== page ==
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Written by Brett Brewer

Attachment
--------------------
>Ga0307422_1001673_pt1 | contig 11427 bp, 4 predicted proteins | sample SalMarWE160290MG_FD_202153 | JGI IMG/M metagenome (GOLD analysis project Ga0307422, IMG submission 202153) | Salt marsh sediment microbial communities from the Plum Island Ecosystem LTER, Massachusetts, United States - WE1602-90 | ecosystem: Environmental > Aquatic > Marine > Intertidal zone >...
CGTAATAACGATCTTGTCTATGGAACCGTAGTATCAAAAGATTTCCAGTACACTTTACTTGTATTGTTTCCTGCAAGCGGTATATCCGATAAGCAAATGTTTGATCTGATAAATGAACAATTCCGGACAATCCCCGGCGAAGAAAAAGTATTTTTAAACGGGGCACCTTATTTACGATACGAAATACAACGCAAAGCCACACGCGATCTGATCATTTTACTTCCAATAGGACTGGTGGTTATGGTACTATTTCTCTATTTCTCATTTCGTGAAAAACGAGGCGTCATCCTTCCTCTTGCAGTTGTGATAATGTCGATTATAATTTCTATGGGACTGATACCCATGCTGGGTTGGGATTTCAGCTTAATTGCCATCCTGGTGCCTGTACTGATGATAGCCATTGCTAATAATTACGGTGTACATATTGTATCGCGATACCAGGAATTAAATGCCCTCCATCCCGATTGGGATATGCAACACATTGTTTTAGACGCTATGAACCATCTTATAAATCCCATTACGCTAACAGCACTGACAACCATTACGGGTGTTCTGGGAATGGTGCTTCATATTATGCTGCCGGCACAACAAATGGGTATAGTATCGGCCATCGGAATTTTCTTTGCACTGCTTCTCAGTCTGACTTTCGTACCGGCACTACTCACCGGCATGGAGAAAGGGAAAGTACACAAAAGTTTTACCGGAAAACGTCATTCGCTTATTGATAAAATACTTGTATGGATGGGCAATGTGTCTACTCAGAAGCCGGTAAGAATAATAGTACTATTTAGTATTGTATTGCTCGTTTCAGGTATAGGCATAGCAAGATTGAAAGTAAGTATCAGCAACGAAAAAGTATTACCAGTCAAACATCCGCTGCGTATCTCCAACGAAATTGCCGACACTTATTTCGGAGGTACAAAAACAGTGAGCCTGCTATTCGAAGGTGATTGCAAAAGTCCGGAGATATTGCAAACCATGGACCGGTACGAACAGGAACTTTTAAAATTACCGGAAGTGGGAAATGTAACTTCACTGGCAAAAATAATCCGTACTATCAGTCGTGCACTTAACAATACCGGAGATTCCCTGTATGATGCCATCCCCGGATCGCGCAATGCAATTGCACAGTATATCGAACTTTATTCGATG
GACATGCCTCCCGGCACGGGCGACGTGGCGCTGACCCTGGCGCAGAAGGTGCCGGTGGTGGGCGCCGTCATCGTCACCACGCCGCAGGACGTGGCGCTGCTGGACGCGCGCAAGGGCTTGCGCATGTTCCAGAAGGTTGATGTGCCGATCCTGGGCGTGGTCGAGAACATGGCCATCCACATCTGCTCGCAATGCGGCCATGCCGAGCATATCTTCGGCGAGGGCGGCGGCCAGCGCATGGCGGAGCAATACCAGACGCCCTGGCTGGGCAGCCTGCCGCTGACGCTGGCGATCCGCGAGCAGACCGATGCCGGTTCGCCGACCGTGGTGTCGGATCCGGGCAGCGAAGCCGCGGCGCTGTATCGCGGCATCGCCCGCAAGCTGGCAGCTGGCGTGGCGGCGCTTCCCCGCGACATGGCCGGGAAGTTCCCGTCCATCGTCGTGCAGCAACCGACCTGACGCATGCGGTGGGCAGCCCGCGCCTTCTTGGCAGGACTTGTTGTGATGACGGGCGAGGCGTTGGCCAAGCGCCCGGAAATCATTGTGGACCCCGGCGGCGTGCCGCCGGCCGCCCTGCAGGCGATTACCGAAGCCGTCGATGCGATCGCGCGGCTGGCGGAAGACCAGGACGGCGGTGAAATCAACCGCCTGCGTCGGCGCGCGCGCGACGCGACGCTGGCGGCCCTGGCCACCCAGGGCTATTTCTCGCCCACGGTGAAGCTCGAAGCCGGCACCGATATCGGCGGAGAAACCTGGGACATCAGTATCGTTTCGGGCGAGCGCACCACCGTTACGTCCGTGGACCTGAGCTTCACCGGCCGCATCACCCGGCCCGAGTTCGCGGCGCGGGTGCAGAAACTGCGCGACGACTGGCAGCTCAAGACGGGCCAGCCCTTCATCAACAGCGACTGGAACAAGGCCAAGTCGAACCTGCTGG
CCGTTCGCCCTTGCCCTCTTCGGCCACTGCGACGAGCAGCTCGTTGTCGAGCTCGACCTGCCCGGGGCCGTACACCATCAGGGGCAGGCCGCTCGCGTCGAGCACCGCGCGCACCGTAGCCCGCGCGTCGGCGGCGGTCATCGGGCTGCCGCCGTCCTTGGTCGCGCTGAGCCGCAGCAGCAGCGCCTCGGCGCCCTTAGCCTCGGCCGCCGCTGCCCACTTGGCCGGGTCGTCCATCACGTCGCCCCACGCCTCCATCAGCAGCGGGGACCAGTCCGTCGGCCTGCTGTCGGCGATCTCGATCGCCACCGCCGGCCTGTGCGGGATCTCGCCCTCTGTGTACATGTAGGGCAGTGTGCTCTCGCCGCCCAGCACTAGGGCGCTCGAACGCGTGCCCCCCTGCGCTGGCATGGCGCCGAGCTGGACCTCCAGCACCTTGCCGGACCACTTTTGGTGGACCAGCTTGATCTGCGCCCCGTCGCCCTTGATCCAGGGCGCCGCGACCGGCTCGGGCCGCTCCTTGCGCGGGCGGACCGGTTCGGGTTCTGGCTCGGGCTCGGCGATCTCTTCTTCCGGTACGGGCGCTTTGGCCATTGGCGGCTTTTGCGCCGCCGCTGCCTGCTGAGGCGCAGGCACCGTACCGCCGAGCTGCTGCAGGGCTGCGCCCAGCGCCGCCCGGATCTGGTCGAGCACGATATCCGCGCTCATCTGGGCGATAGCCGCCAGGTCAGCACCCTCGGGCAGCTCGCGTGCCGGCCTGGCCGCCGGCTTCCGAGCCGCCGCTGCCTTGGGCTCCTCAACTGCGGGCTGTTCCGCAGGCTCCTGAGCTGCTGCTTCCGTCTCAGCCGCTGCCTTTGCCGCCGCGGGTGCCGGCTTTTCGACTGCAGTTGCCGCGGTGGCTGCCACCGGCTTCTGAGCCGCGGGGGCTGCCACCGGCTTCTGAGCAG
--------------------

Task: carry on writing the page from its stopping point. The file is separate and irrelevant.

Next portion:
Thursday, 23 June 2011